Chin Augmentation

This procedure is helpful for patients with a small or receding chin or one that looks weak in proportion to the nose and face. Patients in good general health who wish to improve their facial proportions by enhancing the projection of the chin are generally good candidates.

Often, patients believe that their nose is abnormally large, while the main problem may be inadequate projection of the chin on profile view. Patients considering chin augmentation are seen in consultation with Dr. Casso. The chin and face are examined, and the patient’s concerns are elicited.

This condition can often be discussed with the patient utilizing computer imaging, which is helpful in communicating with patients the goals of the procedure. Dr. Casso takes photos of patients considering chin augmentation and confers with patients using this technology to illustrate the impact of chin augmentation surgery. If other elements of the face, such as the nose, contribute to facial disproportion, this can be demonstrated as well.

This procedure is often performed in conjunction with rhinoplasty, and is performed under general anesthesia at Houston Methodist St. John Hospital. While this procedure is sometimes performed under local anesthesia in outpatient facilities and doctors’ offices, Dr. Casso recommends general anesthesia at Houston Methodist St. John Hospital, which provides the patient with a comfortable surgical experience, and close, expert nursing attention, treatment of postoperative nausea, if present, and immediate medical attention in the event of any unforeseen emergency. The option for surgery in a full-service, state-of-the-art facility such as Houston Methodist St. John provides patients with a measure of safety and security which is unmatched.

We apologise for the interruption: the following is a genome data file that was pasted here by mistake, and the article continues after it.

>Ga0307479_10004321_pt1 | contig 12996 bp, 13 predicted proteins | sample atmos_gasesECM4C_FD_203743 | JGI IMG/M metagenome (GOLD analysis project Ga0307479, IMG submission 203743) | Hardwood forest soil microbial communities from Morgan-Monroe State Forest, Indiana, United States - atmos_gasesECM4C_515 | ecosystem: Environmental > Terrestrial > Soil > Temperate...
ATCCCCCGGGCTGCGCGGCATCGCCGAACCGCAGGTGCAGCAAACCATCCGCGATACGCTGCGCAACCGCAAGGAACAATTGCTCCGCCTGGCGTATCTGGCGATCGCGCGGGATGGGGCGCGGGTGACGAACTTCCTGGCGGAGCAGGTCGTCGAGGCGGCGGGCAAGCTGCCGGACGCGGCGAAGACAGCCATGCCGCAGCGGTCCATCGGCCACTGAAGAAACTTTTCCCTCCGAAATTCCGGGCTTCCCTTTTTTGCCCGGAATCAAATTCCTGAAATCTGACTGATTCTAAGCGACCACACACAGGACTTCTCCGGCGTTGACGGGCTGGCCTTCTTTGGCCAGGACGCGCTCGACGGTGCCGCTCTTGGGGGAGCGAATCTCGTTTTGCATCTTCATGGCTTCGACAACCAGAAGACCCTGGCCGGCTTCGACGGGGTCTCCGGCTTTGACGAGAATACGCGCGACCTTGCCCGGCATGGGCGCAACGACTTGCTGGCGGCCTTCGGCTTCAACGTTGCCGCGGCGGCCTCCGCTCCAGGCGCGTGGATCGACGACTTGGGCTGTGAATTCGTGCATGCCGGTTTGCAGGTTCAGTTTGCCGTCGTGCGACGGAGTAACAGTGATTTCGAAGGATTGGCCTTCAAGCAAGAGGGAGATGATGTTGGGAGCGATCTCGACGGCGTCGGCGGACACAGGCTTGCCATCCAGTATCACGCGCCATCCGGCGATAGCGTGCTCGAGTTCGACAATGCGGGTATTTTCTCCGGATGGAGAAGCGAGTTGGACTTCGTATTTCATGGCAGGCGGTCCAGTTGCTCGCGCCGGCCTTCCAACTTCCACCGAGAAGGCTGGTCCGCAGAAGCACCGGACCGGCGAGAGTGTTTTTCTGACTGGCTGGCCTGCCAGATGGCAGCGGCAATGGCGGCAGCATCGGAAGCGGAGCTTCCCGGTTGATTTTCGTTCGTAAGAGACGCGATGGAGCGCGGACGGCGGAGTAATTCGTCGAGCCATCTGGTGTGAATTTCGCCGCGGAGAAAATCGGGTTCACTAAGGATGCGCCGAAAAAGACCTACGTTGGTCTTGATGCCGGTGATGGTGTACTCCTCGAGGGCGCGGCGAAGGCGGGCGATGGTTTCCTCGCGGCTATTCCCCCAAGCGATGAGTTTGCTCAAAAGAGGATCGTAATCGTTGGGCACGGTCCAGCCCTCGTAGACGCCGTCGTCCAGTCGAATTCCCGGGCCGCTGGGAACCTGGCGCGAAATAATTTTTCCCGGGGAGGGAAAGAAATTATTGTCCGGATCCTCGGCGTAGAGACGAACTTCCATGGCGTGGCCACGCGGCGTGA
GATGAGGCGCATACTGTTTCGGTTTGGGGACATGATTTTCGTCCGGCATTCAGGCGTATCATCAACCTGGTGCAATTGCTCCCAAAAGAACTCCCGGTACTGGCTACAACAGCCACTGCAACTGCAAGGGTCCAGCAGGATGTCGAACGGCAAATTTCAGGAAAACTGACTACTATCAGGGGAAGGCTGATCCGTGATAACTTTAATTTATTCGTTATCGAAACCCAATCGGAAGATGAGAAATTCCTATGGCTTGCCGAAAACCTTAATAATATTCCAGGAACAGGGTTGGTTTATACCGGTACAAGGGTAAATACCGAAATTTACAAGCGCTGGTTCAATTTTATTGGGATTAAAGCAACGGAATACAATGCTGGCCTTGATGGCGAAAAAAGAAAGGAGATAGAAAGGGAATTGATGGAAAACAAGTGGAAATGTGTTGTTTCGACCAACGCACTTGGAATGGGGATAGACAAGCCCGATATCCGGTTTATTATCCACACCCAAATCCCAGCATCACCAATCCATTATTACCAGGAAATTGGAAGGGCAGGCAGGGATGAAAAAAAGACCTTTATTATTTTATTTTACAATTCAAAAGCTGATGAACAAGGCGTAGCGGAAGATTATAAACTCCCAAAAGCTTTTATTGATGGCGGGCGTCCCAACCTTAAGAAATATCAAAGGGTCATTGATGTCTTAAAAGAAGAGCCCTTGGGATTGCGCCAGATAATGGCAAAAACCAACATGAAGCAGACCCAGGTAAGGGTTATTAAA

After general anesthesia is induced, the face is prepped and draped, and Dr. Casso makes an incision under the chin. The soft tissues are carefully separated from the bone of the chin, and an implant is inserted. The wound is carefully closed with sutures, leaving an inconspicuous scar.

A small dressing is placed over the chin after the surgery. Initial discomfort is moderate and controlled with oral medication. Patients undergoing chin augmentation are discharged in the afternoon after surgery.

Patients are advised to avoid any exertion. Dressings may be removed the day after surgery, and patients shower daily, and re-dress the wound with antibiotic ointment and gauze.

Sutures are generally removed within five days. Most patients resume light activities within one week. Swelling and mild bruising usually resolve within about one month.

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